The story goes that the late 1960s marks the beginning of a visible queer culture in the U.S., after which queer people were able to claim their identities openly for the first time. However, long before the 1960s, writers such as Willa Cather and Walt Whitman depicted queer sexuality in their work, indicating that this story isn't so simple. Beginning at the end of the Civil War, this course surveys queer literary production before gay liberation, including writers such as Gertrude Stein, Langston Hughes, and Ann Bannon. Throughout, we will consider a number of questions. In what ways did the pre-Stonewall historical moment enable LGBT identities, and in what ways did it render those identities unsustainable? How did racial, class, and gender identities intersect with queerness in this earlier period? What is queer about the literary forms and styles these writers deployed, and how might their writing have laid important groundwork for queer writers of today? Students will write and revise three essays during the semester.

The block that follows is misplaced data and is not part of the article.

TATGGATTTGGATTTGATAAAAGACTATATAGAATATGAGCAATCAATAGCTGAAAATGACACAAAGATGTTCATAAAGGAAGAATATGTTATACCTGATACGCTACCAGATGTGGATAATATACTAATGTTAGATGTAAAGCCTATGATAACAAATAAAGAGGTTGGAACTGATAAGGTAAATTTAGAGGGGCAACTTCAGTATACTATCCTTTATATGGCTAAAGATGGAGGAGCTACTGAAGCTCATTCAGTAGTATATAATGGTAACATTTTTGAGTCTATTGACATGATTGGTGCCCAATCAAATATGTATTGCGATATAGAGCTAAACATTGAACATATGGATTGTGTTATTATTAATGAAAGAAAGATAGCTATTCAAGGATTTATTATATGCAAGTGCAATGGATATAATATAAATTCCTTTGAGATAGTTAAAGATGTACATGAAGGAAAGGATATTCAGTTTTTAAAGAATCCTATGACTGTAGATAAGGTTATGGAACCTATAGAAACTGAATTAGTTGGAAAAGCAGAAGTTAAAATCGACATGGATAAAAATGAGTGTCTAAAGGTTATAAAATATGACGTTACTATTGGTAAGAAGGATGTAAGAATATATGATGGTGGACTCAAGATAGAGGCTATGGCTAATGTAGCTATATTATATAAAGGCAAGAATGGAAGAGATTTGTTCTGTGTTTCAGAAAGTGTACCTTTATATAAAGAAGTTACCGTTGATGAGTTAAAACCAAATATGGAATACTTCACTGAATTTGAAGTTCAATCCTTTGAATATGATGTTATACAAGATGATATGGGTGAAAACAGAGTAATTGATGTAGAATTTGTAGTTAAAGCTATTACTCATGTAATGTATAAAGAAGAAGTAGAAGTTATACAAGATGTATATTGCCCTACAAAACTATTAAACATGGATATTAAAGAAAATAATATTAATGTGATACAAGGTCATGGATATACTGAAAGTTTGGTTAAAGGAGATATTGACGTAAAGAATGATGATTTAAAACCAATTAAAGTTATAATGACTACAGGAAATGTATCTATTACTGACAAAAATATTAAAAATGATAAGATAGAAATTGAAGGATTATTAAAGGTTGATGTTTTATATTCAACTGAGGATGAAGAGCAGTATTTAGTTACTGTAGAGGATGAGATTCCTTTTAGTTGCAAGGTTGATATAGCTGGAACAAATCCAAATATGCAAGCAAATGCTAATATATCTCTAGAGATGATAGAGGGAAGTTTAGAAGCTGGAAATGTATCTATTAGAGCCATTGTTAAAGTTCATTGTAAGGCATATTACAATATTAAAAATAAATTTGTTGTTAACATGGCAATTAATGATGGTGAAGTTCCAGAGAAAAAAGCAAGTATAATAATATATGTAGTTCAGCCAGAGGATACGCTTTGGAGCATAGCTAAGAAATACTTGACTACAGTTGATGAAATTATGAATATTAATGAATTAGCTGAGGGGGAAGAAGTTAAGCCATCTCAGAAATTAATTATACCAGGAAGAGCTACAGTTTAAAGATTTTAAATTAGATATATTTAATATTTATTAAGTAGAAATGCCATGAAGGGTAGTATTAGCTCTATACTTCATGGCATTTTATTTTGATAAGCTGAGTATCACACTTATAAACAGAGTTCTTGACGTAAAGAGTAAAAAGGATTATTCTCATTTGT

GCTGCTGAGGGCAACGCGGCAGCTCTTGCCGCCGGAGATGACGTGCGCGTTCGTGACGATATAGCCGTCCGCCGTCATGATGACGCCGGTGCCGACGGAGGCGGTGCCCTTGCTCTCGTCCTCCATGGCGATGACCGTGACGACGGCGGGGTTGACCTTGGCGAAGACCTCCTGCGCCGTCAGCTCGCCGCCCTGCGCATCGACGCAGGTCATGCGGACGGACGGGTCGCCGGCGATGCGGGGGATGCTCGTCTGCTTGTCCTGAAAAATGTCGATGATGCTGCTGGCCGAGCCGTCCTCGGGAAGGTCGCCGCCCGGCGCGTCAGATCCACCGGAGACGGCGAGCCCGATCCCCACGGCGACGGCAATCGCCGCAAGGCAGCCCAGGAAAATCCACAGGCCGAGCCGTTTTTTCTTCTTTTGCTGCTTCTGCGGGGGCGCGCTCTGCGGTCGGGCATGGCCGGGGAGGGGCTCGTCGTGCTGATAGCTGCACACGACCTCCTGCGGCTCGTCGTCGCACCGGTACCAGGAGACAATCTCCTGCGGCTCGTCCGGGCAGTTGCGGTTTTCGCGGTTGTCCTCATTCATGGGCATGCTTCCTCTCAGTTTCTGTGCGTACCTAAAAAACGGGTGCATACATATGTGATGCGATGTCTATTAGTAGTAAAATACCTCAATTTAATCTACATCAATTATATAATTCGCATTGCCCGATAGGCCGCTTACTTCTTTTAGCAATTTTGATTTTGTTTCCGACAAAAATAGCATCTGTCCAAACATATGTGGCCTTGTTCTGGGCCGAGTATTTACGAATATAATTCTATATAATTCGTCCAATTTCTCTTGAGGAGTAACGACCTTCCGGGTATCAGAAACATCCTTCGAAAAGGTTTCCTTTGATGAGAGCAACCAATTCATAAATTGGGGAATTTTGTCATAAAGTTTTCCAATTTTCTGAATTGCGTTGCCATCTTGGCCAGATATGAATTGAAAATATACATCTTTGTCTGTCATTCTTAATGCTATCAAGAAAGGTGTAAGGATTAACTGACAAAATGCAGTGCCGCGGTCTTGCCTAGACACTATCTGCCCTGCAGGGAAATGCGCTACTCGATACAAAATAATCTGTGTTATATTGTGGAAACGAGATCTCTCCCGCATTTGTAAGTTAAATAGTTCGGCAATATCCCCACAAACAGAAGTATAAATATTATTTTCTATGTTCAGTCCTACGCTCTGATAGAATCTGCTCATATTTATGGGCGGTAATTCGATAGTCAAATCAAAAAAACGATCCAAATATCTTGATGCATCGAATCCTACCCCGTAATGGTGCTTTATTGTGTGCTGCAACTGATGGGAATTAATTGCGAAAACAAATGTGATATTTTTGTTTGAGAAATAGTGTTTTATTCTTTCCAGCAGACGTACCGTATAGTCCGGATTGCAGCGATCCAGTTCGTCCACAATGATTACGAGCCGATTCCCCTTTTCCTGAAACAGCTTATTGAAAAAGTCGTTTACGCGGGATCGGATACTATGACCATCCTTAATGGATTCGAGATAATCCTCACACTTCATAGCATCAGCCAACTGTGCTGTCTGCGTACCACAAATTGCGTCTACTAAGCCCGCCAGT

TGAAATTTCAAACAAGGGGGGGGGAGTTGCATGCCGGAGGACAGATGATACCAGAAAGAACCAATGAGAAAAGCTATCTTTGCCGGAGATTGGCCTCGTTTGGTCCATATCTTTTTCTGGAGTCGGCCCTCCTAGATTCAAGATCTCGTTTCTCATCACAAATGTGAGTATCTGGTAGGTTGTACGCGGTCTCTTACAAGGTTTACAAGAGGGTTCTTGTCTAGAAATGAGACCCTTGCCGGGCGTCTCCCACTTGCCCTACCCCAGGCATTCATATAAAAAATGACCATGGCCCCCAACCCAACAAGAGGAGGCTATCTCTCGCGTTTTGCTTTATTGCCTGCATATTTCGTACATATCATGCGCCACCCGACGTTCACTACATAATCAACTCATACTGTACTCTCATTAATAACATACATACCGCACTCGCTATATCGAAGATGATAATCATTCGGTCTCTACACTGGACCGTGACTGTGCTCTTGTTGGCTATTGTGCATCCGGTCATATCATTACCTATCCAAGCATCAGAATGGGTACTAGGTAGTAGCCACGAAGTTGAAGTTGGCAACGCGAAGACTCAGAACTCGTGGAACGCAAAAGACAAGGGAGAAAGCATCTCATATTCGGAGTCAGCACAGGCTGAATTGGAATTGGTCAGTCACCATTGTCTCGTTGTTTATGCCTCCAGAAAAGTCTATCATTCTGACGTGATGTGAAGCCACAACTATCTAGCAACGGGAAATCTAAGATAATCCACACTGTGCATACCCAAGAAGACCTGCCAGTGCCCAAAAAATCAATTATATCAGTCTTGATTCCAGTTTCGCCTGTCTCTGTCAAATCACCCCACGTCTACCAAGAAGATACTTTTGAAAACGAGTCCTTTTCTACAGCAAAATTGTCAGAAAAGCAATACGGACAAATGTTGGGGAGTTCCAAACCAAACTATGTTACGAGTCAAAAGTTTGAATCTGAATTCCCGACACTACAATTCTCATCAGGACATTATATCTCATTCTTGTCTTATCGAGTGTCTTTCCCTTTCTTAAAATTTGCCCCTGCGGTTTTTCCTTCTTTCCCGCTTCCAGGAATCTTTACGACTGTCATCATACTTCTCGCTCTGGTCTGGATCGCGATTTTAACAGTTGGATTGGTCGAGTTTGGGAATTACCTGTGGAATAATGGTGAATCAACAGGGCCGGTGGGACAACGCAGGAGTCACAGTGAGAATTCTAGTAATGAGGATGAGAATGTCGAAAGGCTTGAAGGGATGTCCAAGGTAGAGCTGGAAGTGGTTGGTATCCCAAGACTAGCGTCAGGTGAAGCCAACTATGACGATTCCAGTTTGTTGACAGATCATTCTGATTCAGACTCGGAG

Course Attributes: EN H; BU Hum; AS HUM; AS WI I; FA HUM; AR HUM